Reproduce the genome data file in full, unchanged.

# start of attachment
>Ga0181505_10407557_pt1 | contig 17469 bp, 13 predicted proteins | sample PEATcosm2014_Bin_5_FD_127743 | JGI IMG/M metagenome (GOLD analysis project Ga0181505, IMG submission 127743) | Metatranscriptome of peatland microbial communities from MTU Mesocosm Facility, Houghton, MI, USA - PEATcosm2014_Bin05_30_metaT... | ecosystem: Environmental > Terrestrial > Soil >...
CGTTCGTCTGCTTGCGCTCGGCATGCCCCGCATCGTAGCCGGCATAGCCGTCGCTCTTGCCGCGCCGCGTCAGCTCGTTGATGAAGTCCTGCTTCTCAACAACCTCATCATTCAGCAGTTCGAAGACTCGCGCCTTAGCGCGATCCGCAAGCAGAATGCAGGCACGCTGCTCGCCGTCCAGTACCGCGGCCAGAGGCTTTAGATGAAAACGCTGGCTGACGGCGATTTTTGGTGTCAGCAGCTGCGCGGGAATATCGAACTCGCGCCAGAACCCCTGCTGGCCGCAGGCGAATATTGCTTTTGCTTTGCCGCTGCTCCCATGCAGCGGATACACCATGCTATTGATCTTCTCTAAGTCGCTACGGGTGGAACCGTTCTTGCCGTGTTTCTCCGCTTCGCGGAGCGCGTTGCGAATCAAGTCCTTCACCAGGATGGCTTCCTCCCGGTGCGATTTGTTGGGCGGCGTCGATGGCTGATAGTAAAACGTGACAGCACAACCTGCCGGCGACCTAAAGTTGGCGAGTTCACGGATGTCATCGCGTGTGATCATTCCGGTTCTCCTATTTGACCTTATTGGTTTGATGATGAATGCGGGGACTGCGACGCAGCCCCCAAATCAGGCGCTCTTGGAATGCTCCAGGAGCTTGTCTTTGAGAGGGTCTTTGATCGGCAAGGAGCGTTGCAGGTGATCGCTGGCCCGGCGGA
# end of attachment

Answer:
>Ga0181505_10407557_pt1 | contig 17469 bp, 13 predicted proteins | sample PEATcosm2014_Bin_5_FD_127743 | JGI IMG/M metagenome (GOLD analysis project Ga0181505, IMG submission 127743) | Metatranscriptome of peatland microbial communities from MTU Mesocosm Facility, Houghton, MI, USA - PEATcosm2014_Bin05_30_metaT... | ecosystem: Environmental > Terrestrial > Soil >...
CGTTCGTCTGCTTGCGCTCGGCATGCCCCGCATCGTAGCCGGCATAGCCGTCGCTCTTGCCGCGCCGCGTCAGCTCGTTGATGAAGTCCTGCTTCTCAACAACCTCATCATTCAGCAGTTCGAAGACTCGCGCCTTAGCGCGATCCGCAAGCAGAATGCAGGCACGCTGCTCGCCGTCCAGTACCGCGGCCAGAGGCTTTAGATGAAAACGCTGGCTGACGGCGATTTTTGGTGTCAGCAGCTGCGCGGGAATATCGAACTCGCGCCAGAACCCCTGCTGGCCGCAGGCGAATATTGCTTTTGCTTTGCCGCTGCTCCCATGCAGCGGATACACCATGCTATTGATCTTCTCTAAGTCGCTACGGGTGGAACCGTTCTTGCCGTGTTTCTCCGCTTCGCGGAGCGCGTTGCGAATCAAGTCCTTCACCAGGATGGCTTCCTCCCGGTGCGATTTGTTGGGCGGCGTCGATGGCTGATAGTAAAACGTGACAGCACAACCTGCCGGCGACCTAAAGTTGGCGAGTTCACGGATGTCATCGCGTGTGATCATTCCGGTTCTCCTATTTGACCTTATTGGTTTGATGATGAATGCGGGGACTGCGACGCAGCCCCCAAATCAGGCGCTCTTGGAATGCTCCAGGAGCTTGTCTTTGAGAGGGTCTTTGATCGGCAAGGAGCGTTGCAGGTGATCGCTGGCCCGGCGGA